LLOYDS CROSSING This design exemplifies the remarkable notion that intense urban redevelopment does not have to be detrimental to the environment. That in fact it can reverse environmental impact and return many of the ecological qualities of the site, similar to those once offered by the 54 acre mature, mixed conifer forest to which this site was once host. Situated in Portland Oregon, the basis of this project was centered around the pre-development perameters of the site. An historical ecological profile before human presence was created. This formed the basis of the concept which was to recreate the native habitat and aim to fulfill the functions and processes of the pre-development ecosystem whilst maintaining a comfortable habitable human environment. The designers state that in such a high-density urban context such as Lloyd Crossing, it is evident that “landscape or buildings alone cannot achieve the goal of returning the ecological performance of the site to pre-development levels”. To achieve this, the design had to be based on ecological systems. A systematic strategy creating an interconnected system between habitat, water, energy and carbon use was developed. Research was carried out to explore the ecological history or the site, the pre-development habitat. The research into biodiversity and wildlife showed that there was once a mixed conifer forest with 90% tree cover and broad diversity of wildlife species. The new landscape design set out goals to increase native tree cover to 25-30%, create structurally diverse planting schemes both the ground plane and on vertical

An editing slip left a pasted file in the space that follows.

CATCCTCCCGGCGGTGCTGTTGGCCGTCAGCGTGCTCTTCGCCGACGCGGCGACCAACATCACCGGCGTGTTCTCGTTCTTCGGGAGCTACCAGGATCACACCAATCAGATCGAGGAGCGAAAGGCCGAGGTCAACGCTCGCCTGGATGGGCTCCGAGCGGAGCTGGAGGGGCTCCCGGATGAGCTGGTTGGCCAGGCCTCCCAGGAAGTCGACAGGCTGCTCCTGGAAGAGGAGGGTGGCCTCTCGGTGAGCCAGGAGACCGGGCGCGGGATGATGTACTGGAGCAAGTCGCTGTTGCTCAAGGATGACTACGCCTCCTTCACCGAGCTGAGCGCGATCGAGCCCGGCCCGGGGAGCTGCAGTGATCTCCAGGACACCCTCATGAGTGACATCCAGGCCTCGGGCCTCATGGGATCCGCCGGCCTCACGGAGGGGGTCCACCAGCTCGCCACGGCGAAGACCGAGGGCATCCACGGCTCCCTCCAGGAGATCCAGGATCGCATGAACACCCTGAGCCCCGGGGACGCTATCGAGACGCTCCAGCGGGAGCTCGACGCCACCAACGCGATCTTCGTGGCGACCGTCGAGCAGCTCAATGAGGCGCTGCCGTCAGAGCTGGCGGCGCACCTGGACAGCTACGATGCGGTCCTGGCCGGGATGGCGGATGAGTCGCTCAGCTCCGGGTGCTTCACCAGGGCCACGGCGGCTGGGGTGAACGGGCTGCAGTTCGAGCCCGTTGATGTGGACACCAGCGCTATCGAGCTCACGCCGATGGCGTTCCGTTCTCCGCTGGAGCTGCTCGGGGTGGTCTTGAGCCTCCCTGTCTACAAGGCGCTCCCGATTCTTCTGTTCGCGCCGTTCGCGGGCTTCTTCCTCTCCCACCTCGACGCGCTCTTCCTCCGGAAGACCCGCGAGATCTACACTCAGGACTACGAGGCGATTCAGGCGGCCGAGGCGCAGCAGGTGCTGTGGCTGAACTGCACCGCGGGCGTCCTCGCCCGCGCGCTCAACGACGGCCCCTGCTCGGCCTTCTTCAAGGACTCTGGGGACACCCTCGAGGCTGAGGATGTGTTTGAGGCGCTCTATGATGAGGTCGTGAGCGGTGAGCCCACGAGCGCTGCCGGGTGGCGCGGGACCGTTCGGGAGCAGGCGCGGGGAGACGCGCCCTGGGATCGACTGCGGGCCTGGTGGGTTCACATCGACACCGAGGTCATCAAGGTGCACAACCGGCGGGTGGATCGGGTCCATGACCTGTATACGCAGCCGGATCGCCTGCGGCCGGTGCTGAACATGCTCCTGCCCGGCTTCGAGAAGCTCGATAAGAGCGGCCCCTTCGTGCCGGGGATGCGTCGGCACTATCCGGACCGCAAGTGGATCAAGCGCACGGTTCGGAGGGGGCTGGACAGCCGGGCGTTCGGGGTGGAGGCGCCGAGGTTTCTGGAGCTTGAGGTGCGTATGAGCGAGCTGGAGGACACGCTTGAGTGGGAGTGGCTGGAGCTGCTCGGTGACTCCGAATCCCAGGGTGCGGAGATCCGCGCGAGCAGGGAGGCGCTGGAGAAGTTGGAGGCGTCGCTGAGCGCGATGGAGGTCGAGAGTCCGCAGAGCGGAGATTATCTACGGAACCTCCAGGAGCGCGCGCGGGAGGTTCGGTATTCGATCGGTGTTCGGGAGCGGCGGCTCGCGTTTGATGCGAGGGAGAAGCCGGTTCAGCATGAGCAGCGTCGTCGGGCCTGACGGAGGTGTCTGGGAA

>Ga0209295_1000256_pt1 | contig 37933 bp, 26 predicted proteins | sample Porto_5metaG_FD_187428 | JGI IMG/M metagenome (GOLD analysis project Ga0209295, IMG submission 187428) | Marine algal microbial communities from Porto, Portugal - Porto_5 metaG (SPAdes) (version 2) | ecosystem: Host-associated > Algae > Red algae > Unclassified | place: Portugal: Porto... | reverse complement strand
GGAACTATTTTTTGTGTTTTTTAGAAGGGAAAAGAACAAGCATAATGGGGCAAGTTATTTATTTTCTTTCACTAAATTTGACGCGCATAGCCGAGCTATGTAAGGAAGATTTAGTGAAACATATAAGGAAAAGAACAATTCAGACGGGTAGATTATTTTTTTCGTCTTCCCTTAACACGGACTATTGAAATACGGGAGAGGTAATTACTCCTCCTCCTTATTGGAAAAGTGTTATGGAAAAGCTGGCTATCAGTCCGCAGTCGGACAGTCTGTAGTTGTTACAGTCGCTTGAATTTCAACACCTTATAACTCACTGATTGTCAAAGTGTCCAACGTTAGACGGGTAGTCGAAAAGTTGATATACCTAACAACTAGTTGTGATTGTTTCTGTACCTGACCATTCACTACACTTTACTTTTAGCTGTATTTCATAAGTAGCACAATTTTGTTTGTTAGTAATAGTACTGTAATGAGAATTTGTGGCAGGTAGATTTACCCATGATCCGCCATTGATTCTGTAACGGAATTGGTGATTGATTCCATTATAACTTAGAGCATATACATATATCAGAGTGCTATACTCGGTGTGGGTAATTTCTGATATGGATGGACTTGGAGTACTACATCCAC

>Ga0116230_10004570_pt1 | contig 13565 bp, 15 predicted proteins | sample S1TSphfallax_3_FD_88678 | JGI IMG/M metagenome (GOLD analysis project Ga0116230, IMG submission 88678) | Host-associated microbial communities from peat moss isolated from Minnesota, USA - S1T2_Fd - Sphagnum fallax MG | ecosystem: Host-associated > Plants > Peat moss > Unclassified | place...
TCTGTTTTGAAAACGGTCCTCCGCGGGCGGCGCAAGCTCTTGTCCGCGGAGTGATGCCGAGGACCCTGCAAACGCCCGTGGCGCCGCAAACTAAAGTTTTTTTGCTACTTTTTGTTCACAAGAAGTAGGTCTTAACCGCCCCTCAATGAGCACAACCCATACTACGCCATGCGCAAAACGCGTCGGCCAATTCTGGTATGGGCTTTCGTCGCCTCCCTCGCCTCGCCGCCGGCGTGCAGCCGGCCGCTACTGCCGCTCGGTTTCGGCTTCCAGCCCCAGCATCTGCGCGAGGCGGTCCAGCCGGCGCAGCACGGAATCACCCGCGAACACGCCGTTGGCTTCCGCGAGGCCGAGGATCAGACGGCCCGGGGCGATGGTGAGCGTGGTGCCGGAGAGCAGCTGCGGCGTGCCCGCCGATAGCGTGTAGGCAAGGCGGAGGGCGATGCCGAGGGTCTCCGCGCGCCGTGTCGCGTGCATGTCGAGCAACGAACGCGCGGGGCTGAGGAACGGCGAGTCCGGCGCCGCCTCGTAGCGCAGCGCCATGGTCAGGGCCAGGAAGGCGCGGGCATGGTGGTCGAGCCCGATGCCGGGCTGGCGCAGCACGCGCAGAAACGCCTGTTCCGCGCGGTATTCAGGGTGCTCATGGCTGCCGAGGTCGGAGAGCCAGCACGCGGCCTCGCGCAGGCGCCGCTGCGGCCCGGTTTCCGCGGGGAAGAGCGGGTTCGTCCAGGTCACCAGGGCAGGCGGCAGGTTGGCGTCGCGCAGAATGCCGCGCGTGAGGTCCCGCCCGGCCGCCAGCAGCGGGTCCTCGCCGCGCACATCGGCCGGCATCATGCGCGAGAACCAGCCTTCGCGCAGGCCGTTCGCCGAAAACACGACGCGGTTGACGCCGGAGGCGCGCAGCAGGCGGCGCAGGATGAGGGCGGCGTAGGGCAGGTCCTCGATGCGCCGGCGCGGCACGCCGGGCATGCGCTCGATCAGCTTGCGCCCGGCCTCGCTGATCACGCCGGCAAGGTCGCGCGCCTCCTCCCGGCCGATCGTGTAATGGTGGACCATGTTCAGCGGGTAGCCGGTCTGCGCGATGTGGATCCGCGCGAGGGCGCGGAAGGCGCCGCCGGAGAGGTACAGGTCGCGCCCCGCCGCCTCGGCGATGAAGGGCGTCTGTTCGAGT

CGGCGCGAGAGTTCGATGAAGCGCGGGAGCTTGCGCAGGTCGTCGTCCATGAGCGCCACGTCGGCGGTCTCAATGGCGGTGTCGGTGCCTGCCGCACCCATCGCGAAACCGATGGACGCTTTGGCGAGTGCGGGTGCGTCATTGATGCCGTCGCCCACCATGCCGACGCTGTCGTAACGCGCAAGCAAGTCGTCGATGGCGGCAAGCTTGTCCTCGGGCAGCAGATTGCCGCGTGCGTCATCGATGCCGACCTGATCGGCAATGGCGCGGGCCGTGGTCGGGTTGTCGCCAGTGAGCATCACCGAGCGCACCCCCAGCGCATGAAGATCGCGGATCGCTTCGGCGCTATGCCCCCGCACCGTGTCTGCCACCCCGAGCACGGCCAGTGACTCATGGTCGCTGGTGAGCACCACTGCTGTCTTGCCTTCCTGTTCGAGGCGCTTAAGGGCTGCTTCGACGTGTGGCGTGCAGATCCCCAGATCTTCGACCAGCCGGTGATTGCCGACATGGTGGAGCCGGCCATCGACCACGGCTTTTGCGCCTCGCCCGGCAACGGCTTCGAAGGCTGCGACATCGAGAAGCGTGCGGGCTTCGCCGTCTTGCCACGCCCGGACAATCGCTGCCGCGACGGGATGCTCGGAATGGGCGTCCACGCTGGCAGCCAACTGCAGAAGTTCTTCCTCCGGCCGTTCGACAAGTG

Fig. 097 was stormwater runoff, 50% was infiltrated into the ground, 15% transpired and 5% evaporated. The plan envisioned a “water neutral” site that lives within the average annual rainfall budget that falls on site. The design would use buildings, landscapes and engineered systems to closely mimic the pre-development conditions while accommodating a five-fold increase in urban density. Solar energy and carbon cycles were also calculated to determine pre-development energy cycles. The resulting energy design goals were to exceed pre-development solar utilization conditions and reduce carbon emission to predevelopment levels. This would be achieved through a number of means such as maximizing renewable on-site energy generation, district energy and water systems, and utilization of the carbon sink potential of green spaces.
The study concluded that energy and water systems could provide a clear return-on-investment, while habitat provides intangible value. To demonstrate the benefits of investing in the whole system, the design team suggested the use of a new type of financial model, a Resource Management Association, which gave property and systems owners an ongoing source of funds for achieving water, energy, carbon and habitat goals, while also providing funds for adopting new technologies. (Hayter 2005)
Biomimetic Design for Landscape Architecture